Ben and his aunt feed their chickens and prized goat.
Hanania: Hanania, 17, is a total orphan. When he joined the project last year he was living with his maternal grandmother in the foothills of Mt. Elgon. He told his TASO counselor, Charity, that he feared his grandmother would sell his chickens or eat them. Hanania didn’t like living with her. She said mean things to him and didn’t care about his ARVs or getting him to the TASO clinic for check-ups. So, when we went to visit Hanania, we were so pleased to hear that Hanania moved to his paternal grandmother’s home, closer to Mbale. We found Hanania playing with friends, laughing and smiling. His new home made life so much easier and better. He showed us the hens and cock that he carried with him. The TASO counselors were so amused that he traveled to a new home with his chickens. One of the hens recently hatched 5 chicks; the other hen lays eggs for sale and consumption. The bicycle is missing, but we promised Hanania that we would help him get it back from his grandmother.
Hanania (center with hat) smiles proudly for a photo with his new friends.
Lona and Yekosophat: We haven’t been to Lona’s house yet, but we’ve seen her at TASO twice already. Lona and her son are both TASO clients. I remember when we delivered her chickens last year – we found her putting the finishing touches on the chicken coop she built. Some of chickens died, but she was able to purchase a goat with the sale of eggs and chicks from the remaining birds.
Lona and Yekosophat light up the room at TASO with their powerful smiles.
Sophie and Eric: Sophie and Eric are also both TASO clients. We saw them at TASO and got an update on their poultry project. Sophie has assistance from her father and they’ve purchased another bicycle with profits from the first bicycle (boda boda) and the sale of eggs and chicks.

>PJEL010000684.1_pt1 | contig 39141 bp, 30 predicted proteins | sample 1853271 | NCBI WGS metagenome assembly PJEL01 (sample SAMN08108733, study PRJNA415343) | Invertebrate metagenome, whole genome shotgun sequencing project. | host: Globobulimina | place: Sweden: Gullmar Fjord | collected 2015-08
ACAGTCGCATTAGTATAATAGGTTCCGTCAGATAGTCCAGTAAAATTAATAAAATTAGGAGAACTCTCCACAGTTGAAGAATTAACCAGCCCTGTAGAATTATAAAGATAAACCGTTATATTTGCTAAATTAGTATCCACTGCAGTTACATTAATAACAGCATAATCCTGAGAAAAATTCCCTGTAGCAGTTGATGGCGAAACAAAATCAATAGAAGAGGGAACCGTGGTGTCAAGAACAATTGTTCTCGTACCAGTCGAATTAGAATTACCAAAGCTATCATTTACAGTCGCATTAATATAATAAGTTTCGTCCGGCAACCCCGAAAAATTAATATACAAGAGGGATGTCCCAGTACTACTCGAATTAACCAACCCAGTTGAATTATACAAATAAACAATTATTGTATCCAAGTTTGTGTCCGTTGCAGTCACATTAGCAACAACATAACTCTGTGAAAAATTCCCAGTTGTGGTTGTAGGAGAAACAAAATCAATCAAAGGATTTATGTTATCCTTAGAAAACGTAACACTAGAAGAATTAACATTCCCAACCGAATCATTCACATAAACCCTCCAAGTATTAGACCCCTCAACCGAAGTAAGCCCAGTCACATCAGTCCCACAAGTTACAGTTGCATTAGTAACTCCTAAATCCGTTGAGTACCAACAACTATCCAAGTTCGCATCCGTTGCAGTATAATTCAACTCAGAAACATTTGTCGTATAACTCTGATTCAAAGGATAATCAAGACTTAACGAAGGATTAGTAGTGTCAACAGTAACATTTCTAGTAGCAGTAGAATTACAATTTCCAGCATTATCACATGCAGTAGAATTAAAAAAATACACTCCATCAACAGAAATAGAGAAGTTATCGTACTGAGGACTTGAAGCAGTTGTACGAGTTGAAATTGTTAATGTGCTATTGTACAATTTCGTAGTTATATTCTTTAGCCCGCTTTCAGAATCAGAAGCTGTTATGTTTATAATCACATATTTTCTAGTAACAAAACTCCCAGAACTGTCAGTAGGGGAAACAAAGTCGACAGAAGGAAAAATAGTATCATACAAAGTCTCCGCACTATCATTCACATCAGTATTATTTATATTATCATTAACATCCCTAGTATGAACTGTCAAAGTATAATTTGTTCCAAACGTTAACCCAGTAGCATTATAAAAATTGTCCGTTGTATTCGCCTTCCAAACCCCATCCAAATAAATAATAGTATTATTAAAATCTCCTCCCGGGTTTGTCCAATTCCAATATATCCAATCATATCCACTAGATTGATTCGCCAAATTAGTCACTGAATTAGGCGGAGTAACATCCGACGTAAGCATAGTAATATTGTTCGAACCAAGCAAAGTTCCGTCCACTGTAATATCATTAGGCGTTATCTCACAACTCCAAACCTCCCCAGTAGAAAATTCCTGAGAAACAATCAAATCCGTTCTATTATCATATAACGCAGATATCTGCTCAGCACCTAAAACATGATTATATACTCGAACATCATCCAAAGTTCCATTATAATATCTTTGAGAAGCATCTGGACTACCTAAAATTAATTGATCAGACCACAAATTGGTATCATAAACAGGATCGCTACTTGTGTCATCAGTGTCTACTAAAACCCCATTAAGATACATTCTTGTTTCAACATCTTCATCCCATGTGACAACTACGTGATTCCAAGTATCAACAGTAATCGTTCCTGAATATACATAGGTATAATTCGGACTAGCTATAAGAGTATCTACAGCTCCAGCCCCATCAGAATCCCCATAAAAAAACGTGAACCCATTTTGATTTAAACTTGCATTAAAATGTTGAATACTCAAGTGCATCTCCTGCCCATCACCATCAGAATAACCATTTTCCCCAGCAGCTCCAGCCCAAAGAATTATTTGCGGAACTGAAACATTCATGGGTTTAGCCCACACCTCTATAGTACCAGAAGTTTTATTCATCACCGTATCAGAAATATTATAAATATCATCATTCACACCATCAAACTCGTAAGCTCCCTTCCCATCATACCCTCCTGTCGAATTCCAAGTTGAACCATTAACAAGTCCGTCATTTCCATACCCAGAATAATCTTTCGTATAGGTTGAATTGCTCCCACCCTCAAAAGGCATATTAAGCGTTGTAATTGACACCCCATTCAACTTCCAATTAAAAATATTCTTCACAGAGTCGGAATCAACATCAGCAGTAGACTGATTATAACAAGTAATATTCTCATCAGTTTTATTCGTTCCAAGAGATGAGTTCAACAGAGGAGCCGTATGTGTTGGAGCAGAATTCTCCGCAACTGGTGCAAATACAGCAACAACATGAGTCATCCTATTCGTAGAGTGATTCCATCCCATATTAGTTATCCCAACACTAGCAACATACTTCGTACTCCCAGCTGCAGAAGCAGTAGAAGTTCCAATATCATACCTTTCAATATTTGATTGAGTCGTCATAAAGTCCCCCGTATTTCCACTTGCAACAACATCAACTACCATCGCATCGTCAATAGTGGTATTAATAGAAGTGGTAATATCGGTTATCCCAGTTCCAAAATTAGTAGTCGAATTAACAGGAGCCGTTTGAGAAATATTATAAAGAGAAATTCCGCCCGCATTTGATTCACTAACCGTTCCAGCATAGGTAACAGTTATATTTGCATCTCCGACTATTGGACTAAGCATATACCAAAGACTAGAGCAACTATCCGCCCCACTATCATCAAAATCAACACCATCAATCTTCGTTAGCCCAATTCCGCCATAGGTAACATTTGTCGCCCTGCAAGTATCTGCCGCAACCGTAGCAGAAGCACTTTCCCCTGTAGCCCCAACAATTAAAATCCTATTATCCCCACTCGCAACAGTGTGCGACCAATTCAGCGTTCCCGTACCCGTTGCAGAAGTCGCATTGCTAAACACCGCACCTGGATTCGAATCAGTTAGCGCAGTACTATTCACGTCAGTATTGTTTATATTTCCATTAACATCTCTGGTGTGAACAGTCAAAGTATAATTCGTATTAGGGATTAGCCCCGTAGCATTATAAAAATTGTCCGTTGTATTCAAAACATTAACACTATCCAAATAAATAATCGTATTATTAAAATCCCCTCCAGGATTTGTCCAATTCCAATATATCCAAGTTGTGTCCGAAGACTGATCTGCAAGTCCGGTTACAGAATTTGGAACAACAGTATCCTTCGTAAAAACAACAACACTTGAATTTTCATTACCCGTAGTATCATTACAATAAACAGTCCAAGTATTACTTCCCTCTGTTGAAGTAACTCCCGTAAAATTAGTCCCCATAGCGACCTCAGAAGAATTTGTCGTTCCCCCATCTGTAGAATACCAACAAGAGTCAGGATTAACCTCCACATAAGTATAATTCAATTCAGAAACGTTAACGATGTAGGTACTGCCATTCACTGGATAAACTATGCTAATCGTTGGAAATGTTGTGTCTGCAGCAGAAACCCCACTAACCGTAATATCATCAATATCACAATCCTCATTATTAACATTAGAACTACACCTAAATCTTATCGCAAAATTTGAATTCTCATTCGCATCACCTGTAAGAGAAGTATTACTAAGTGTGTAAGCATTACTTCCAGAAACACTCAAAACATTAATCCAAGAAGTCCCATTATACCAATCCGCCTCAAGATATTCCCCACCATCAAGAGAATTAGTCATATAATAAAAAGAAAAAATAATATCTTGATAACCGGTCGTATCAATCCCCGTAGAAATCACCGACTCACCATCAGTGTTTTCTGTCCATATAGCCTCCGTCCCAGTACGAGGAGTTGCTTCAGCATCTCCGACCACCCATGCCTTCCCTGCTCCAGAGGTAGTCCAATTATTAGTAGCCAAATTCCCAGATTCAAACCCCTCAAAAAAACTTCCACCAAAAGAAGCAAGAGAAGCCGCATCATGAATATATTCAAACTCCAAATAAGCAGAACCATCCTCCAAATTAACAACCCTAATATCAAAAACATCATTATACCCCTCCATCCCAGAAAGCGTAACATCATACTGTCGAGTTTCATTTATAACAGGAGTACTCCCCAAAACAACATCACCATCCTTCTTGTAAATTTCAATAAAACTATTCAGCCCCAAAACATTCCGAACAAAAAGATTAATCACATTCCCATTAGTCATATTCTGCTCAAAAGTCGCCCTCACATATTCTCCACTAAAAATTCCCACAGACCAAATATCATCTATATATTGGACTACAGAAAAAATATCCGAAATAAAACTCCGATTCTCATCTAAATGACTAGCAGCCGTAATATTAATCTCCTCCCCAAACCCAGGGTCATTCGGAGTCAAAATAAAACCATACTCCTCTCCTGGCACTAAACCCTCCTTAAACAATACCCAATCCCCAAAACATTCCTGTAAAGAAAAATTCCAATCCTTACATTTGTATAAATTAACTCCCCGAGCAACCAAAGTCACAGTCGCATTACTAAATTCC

Protus: Protus is a total orphan and he cares for his two younger sisters and youngest brother, Timothy. Protus lost all of his birds and uses the bicycle for personal transport. He recently got a fulltime job in sales at the Mbale Sports Club! Protus is also a new father and husband. We’re proud of him.
Protus at the poultry project training workshop last summer, 2006.
The rest of the families were not visited, but were sent messages about the workshop on Saturday.
Yesterday (Thursday) we spent the morning at TASO’s children’s clinic finalizing the arrangements for the poultry project workshop on Saturday, and we also met the cutest baby.
Kelly enjoys Sarah, while Grace looks lovingly at her beautiful neice.
Six-month-old Naluwende Sarah came to TASO with her aunt, Namarome Grace. Sarah’s mother died from complications due to AIDS, and she came to TASO to be tested. She seemed like a perfectly healthy baby; smiling, bouncing her hands and even peeing on those who held her (Kelly). She looked around at everything with wide-eyed curiousity, just like a six-month-old baby should.
As we visited with Sarah and her aunt, the results of the test were unknown. Grace told us that her sister was taking ARVs when she died, which greatly reduces the risk for mother/child transmission. It won’t be known conclusively whether Sarah has HIV/AIDS until she is 18 months old.
Sarah looked as if she had been taken care of – and in fact, when Grace looked at her, it seemed like pure parental love. Sarah receives utmost care from her auntie – even the cute fold of her socks is something that would be done by only the most attentive parent.
We both became so full of hope for Sarah’s future, and made us wonder, ‘What will become of sweet Sarah? Will she remain healthy? Perhaps she will become a folk-singing astronaut.’ (okay, that last thought was purely my own)
….We know one thing for sure: Sarah will be loved.
Sarah, feeling a bit nervous, relieves herself on Kelly as they share a sweet moment together.
Children color a “Stop HIV/AIDS Stigma” poster at the TASO Children’s Clinic.
Colin’s second column documenting our experience in Uganda is now available online at StowSentry.com and in print (pick up your copy of the Stow Sentry today or subscribe)!